Heat Exhaustion is a result of the combination of excessive heat and dehydration. This is a serious condition, which left untreated, can lead to heat stroke. Symptoms include headache, nausea, dizziness &/or fainting, weakness, heavy sweating, thirst, moist-clammy skin, elevated body temperature. Employees in this condition should be moved to a cool, shaded area. Cool the worker with water or cold compresses to the head, neck and face. Drink water and electrolyte liquids like Gatorade. If the worker cannot drink or becomes lethargic, call 911. Make sure someone stays with the worker until help arrives.

Heat Stroke is the most serious illness associated with working in heated environments. If left untreated, heat strokes will result in death. Symptoms include hot dry skin (sweating may or may not still be present), red-bluish skin, rapid pulse, confusion, loss of consciousness, seizures/convulsions, very high body temperature. Call 911 immediately. Soak clothing and skin in cool water and use a fan to create air movement. Make sure someone stays with the worker until help arrives.

Preventing Heat Disorders

The best way to prevent heat illness is to make the work environment cooler. If the work environment is not air conditioned, then consider installing portable fans and air chillers. If cooling devices are not available and/or temperatures remain excessive, other measures should be taken to minimize the heat related effects.

Workers who are new to a job in a hot environment, or workers who have been away for more than a week should be acclimatized to the work environment. This means that the worker should start out slow and work up to the physical activities required in the hot environment. NIOSH recommends the following schedule:

  • Employees with no prior exposure to hot environments - start out at 20% exposure per day with a 20% increase in exposure each additional day until full day exposure is reached.
  • Employees with recent prior exposure to hot environments- start out at 50% exposure on day 1, 60% exposure on day 2, 80% exposure on day 3, and 100% exposure on day 4.

Employees should be provided plenty of water and electrolyte liquids when working in hot environments. On average, workers should be encouraged to drink 1 cup of water (or electrolyte liquid) every 15-20 minutes. The use of salt tablets is not recommended, but a small amount of salt with food is encouraged during hot days to replenish the minerals lost from sweating.

Frequent breaks are necessary. Breaks should be provided in areas that are cooler than the work environment. If possible, heavy work should be scheduled during the cooler parts of the day and appropriate protective clothing provided. Consider using shifts and assigning additional workers for work pacing during excessively hot work-shifts. The permissible heat exposure threshold recommended by OSHA will vary depending on the type of work completed and air temperature within the work environment. For more information on specific work/rest restrictions, see the OSHA website. OSHA also provides a mobile device app that can be used to calculate the heat index and includes reminders and protective measures to take based upon the heat index.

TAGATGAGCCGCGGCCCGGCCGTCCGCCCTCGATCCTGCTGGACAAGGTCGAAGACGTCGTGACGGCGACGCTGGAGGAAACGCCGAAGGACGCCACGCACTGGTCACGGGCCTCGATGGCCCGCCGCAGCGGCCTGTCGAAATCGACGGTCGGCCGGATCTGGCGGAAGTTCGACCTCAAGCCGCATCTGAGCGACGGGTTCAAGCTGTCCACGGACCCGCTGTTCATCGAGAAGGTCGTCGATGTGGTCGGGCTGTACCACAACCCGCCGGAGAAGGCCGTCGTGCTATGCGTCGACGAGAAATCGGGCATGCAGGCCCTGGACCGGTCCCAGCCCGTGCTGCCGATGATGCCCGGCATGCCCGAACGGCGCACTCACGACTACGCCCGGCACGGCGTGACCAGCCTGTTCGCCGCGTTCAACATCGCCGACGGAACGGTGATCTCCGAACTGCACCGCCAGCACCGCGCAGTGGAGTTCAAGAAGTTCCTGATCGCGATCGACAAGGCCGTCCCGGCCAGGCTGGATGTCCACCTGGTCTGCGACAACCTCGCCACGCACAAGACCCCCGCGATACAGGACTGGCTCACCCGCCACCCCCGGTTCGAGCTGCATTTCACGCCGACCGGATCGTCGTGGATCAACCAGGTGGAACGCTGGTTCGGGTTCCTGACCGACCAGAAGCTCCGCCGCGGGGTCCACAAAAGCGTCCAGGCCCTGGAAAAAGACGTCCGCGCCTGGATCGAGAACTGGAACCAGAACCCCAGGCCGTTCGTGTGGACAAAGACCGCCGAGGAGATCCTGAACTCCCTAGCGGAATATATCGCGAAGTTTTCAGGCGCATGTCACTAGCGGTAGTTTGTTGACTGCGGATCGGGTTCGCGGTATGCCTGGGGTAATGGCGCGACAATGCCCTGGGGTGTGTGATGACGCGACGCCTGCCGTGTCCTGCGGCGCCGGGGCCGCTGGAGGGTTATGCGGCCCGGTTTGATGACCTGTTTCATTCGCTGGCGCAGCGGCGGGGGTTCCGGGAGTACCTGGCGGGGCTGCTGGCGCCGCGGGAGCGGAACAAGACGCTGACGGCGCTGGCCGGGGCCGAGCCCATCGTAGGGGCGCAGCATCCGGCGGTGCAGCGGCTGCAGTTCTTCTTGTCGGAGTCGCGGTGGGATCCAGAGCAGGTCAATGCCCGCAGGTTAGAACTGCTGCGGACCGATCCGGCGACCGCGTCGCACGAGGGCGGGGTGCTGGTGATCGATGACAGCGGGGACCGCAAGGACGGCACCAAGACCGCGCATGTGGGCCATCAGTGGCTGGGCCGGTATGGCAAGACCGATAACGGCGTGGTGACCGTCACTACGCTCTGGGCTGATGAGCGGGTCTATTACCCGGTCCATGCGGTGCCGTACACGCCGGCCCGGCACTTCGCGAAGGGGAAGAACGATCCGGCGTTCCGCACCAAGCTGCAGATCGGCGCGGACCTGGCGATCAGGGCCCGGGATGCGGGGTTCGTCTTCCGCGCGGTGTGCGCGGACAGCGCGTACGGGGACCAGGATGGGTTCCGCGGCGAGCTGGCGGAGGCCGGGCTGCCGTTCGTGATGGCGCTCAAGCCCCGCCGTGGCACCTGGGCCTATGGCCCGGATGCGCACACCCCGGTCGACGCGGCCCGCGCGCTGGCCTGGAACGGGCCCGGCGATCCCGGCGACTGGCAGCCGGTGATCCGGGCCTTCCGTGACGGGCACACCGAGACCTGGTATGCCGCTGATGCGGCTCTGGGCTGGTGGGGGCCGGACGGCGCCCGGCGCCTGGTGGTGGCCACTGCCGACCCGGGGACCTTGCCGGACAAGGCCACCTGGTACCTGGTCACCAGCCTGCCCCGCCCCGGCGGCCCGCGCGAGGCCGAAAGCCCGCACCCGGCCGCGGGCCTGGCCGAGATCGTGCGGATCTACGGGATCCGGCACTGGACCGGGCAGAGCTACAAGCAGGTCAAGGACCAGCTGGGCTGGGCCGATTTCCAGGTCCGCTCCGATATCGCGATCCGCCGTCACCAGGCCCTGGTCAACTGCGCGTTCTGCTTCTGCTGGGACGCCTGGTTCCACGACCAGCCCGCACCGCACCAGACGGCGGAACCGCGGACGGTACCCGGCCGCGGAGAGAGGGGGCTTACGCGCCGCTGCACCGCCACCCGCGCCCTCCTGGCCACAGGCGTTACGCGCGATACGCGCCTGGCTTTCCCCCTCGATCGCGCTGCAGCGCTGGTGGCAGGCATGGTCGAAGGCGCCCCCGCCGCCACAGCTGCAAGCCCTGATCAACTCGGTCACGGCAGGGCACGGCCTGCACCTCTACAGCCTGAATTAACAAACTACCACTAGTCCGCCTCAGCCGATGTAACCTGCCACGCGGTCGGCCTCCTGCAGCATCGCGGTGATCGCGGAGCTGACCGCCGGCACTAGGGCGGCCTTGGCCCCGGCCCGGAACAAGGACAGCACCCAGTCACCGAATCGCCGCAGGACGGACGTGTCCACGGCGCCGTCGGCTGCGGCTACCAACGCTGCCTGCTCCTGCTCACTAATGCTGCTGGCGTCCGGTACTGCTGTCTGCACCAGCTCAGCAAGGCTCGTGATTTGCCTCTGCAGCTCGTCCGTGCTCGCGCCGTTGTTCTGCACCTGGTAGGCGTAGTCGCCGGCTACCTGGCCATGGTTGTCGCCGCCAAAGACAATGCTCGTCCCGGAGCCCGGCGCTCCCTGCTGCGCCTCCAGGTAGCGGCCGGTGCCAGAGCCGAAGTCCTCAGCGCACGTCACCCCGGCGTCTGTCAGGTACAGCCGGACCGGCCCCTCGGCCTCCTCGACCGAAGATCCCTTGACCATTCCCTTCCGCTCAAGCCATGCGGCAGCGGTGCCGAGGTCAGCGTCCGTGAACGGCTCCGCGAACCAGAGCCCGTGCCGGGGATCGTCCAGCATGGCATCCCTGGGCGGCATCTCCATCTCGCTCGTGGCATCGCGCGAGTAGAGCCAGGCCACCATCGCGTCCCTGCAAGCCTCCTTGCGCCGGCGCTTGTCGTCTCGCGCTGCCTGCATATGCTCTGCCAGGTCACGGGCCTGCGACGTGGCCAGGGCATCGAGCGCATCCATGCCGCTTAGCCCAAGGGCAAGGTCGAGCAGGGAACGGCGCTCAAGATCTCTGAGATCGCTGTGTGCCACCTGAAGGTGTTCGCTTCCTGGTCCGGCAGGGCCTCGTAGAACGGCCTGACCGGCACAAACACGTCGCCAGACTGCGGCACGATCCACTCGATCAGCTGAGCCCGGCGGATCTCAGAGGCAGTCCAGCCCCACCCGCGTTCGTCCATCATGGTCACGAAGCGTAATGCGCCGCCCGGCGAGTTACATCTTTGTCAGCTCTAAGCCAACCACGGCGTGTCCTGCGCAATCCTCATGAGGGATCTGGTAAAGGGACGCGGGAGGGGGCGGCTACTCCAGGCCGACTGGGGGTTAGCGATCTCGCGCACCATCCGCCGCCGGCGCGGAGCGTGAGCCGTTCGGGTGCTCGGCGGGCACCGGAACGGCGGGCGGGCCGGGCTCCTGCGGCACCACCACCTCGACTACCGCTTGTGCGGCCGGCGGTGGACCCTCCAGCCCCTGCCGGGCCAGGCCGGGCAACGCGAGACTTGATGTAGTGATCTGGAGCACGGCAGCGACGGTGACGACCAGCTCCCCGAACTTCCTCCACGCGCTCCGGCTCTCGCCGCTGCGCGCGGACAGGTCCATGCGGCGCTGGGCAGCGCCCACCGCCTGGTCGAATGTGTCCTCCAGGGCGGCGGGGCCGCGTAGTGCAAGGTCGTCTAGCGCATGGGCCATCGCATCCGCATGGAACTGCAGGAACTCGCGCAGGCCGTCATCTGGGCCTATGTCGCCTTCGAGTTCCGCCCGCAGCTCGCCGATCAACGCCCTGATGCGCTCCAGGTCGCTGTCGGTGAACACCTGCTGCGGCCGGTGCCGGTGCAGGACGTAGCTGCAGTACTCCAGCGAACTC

image from www.cdc.gov


Sun Safety: Got You Covered! (Part 3)

Peter Koch 2014 Posted by Peter Koch

True or False:  Water reflects more UV than snow.

The answer is False.  Snow is a better reflector of light in all wavelengths (visible and UV) than water.  Fresh snow can reflect as much as 80-90%, while water reflects less than 25% on average. - Albedo

Many times we will find ourselves outside in an environment where the area around us conspires to increase our risk of skin damage.  The last Sun Safety blog, Fan of the Tan, reviewed risk factors that put you at greater risk for sun damage.  This installment will cover what you can do to protect yourself. 

While you can’t change who you are and many times you can’t change where you live, you have control over what you do.   What can you do to protect yourself?  Initially, limit the number and duration of high risk activities such as sunbathing or using tanning booths.  Also, limit exposure.  Try to schedule activities or work before 10am and after 2pm when the sun’s rays are least intense.  If you are working during that time, take breaks in the shade or bring shade with you on the job.

Factoid:  If you're unsure about the sun's intensity, take the shadow test: If your shadow is shorter than you, the sun's rays are the day's strongest. – OSHA Protecting Yourself in the Sun

When you are outside, the American Cancer Society advises to Slip! Slop! Slap! and Wrap!

  • Slip on a shirt:  Cover up with protective clothing to guard as much skin as possible when you're out in the sun.
    • A thin white t-shirt has a SPF of about 4.  Darker colors absorb more UV.
    • Choose comfortable clothes made of tightly woven fabrics that you can't see through when held up to a light.
    • Test your fabric: Place your hand between a single layer of the clothing and a light source.  If you can see your hand through the fabric, the garment offers little protection.

 

  •  Slop on sunscreen:  Use sunscreen and lip balm with UVA & UVB protection and a SPF of 30 or higher.